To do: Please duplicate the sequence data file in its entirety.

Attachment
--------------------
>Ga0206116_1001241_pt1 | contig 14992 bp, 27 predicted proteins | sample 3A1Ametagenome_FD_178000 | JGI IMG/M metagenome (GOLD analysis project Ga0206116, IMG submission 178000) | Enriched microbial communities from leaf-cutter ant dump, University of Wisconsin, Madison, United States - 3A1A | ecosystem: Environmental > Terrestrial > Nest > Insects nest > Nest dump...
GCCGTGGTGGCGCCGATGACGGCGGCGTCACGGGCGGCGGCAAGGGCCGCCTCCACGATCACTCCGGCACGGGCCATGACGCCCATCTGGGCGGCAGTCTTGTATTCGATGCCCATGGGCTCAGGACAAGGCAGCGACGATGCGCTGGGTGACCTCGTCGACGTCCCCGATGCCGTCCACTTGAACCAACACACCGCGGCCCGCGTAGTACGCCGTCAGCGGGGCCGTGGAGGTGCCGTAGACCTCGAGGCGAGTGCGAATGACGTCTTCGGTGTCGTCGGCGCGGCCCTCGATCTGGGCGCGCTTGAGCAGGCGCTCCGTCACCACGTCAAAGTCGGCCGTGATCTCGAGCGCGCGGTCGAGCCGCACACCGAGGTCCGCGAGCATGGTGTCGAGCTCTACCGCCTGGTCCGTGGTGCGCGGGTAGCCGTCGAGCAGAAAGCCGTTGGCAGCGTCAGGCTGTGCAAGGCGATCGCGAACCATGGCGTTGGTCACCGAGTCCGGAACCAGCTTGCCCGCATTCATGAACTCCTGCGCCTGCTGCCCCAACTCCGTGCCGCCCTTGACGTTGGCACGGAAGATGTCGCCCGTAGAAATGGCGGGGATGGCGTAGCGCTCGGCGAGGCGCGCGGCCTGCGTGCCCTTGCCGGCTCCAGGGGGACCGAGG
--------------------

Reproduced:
>Ga0206116_1001241_pt1 | contig 14992 bp, 27 predicted proteins | sample 3A1Ametagenome_FD_178000 | JGI IMG/M metagenome (GOLD analysis project Ga0206116, IMG submission 178000) | Enriched microbial communities from leaf-cutter ant dump, University of Wisconsin, Madison, United States - 3A1A | ecosystem: Environmental > Terrestrial > Nest > Insects nest > Nest dump...
GCCGTGGTGGCGCCGATGACGGCGGCGTCACGGGCGGCGGCAAGGGCCGCCTCCACGATCACTCCGGCACGGGCCATGACGCCCATCTGGGCGGCAGTCTTGTATTCGATGCCCATGGGCTCAGGACAAGGCAGCGACGATGCGCTGGGTGACCTCGTCGACGTCCCCGATGCCGTCCACTTGAACCAACACACCGCGGCCCGCGTAGTACGCCGTCAGCGGGGCCGTGGAGGTGCCGTAGACCTCGAGGCGAGTGCGAATGACGTCTTCGGTGTCGTCGGCGCGGCCCTCGATCTGGGCGCGCTTGAGCAGGCGCTCCGTCACCACGTCAAAGTCGGCCGTGATCTCGAGCGCGCGGTCGAGCCGCACACCGAGGTCCGCGAGCATGGTGTCGAGCTCTACCGCCTGGTCCGTGGTGCGCGGGTAGCCGTCGAGCAGAAAGCCGTTGGCAGCGTCAGGCTGTGCAAGGCGATCGCGAACCATGGCGTTGGTCACCGAGTCCGGAACCAGCTTGCCCGCATTCATGAACTCCTGCGCCTGCTGCCCCAACTCCGTGCCGCCCTTGACGTTGGCACGGAAGATGTCGCCCGTAGAAATGGCGGGGATGGCGTAGCGCTCGGCGAGGCGCGCGGCCTGCGTGCCCTTGCCGGCTCCAGGGGGACCGAGG